Felix returns to form for M’s
SEATTLE – Don Wakamatsu didn’t call out Felix Hernandez late Sunday afternoon, although the Seattle Mariners’ manager might have considered it.
Hernandez pitched seven strong innings, and one shaky one, to lead the Mariners to a 5-4 win over the San Francisco Giants. Afterward, Wakamatsu may have been tempted to attack Hernandez again – not for the 23-year-old starter’s fifth-inning struggles but because of the way Hernandez responded to his last public dress-down.
Sunday marked Hernandez’s first trip to the mound since Wakamatsu called him out five days earlier. The public comments seemed to light a fire under Hernandez, who responded with a solid performance for most of Sunday afternoon.
“He was motivated to pitch well,” Wakamatsu said. “He was ready to compete today.”
A motivated Hernandez was dominating for the first four innings of Sunday’s game, allowing just one hit while throwing first-pitch strikes to 11 of the 13 batters he faced.
His performance was more representative of the Hernandez in April (4-0 with a 2.38 ERA) than the May version (0-3 record and a 6.75 ERA).
Hernandez took a 2-0 lead – thanks to Ken Griffey Jr.’s two-run homer in the bottom of the first – into the fifth inning before falling back into his May habits. A wild pitch, a walk, and three consecutive two-out singles gave the Giants a 3-2 lead.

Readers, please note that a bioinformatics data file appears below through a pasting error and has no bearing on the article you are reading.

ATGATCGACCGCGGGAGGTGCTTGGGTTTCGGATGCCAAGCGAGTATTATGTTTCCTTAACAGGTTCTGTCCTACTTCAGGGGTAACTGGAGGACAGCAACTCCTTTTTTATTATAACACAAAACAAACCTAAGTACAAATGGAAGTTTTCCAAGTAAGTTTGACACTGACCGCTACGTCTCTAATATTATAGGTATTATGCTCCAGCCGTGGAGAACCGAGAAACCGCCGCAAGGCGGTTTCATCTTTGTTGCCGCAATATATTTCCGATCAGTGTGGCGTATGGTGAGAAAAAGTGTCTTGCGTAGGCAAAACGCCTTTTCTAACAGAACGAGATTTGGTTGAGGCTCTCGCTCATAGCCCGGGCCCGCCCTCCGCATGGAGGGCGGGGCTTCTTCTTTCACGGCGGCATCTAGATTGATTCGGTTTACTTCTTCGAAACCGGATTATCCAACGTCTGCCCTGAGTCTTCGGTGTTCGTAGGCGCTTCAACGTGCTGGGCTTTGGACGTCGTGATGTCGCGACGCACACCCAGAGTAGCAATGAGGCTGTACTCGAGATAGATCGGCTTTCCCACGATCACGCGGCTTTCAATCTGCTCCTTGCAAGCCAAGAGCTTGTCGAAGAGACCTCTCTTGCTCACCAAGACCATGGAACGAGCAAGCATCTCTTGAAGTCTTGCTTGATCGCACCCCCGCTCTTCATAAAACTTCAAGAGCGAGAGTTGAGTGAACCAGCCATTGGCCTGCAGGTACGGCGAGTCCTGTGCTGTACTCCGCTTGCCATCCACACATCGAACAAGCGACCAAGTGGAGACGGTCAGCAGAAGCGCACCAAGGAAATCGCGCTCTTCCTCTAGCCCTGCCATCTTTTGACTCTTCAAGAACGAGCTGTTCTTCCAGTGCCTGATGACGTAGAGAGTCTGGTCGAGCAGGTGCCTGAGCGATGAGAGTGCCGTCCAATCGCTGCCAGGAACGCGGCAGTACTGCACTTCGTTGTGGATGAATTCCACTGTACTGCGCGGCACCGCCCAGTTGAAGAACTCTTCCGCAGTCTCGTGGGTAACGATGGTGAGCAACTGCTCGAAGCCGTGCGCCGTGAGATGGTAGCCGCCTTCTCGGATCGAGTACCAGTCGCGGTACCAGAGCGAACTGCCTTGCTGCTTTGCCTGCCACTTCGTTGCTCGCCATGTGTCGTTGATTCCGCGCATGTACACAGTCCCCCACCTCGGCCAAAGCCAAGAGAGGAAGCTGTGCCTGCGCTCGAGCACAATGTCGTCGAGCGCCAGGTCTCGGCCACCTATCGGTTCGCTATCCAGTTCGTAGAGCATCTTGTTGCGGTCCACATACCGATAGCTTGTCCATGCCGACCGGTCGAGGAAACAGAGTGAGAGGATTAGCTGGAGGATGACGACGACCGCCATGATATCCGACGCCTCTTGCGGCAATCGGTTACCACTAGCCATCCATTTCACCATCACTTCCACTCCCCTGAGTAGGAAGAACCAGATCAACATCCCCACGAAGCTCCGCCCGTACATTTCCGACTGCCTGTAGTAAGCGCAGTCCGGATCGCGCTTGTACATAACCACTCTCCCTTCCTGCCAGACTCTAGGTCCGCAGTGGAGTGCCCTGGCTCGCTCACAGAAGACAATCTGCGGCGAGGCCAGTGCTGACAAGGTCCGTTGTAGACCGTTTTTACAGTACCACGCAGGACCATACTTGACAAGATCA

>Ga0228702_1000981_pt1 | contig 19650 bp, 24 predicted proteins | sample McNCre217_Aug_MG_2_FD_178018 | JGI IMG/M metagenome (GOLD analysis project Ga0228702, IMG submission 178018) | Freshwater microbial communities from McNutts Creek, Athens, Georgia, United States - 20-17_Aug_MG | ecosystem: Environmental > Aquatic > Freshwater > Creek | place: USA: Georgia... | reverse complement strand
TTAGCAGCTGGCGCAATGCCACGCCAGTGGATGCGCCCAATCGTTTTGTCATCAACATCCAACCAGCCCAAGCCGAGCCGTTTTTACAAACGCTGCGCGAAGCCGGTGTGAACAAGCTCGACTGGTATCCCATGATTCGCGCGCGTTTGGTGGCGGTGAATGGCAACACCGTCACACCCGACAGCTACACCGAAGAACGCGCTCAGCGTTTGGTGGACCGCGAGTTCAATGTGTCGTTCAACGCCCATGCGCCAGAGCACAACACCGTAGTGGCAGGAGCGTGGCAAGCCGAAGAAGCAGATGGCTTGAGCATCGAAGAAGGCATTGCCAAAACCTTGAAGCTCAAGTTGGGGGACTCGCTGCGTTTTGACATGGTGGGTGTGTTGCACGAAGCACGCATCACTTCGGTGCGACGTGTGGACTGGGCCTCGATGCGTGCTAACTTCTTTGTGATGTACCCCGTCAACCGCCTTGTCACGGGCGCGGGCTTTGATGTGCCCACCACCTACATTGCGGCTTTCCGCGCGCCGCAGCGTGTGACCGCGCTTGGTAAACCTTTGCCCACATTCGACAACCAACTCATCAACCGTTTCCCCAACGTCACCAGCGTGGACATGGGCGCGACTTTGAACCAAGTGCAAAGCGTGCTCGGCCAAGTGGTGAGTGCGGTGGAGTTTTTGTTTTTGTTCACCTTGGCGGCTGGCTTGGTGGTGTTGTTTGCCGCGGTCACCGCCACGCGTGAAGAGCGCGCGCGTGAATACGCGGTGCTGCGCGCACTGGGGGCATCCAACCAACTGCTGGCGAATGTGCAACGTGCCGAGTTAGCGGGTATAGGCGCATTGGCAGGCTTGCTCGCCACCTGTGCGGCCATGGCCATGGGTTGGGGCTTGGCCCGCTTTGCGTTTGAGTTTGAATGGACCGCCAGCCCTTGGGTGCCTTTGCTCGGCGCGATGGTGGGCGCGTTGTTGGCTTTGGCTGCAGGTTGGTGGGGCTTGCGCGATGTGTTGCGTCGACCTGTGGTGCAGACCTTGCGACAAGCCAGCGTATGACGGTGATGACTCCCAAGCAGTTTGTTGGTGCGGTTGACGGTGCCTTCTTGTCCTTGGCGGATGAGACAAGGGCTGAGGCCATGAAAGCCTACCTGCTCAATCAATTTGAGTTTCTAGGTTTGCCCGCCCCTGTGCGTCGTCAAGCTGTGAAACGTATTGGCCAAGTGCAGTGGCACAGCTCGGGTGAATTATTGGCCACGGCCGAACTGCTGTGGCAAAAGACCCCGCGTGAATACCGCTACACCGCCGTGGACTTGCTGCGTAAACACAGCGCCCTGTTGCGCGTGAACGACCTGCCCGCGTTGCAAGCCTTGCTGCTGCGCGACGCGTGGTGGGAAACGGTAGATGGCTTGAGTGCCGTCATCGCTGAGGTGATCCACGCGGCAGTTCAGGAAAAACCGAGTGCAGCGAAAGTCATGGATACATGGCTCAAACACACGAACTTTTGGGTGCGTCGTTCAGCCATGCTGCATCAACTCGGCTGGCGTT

But the Mariners’ offense ignited again in the bottom of that inning, behind an unexpected power source. Adrian Beltre hit his third home run of the season, a three-run shot that gave Seattle a 5-3 lead.
Hernandez gave up another run on Fred Lewis’s solo homer with two outs in the eighth, but closer David Aardsma closed the door in the ninth – thanks in large part to a nice Ichiro Suzuki catch in foul territory – to assure Hernandez (5-3) of his first victory since April 28.
Hernandez gave up seven hits and four runs – only one earned since there was an error in the middle of his fifth-inning struggles – while striking out a season-high 10 batters over eight innings of work. He threw 112 pitches, 83 of which were strikes.
“I have to go out and throw strikes,” Hernandez said. “The last couple of games, I fell behind a little, so I just wanted to throw strikes.”
Just as satisfying was a rare series win, marking only the second time Seattle has done that since May 3.
“Anytime you can win a series,” Wakamatsu said, “it builds confidence.”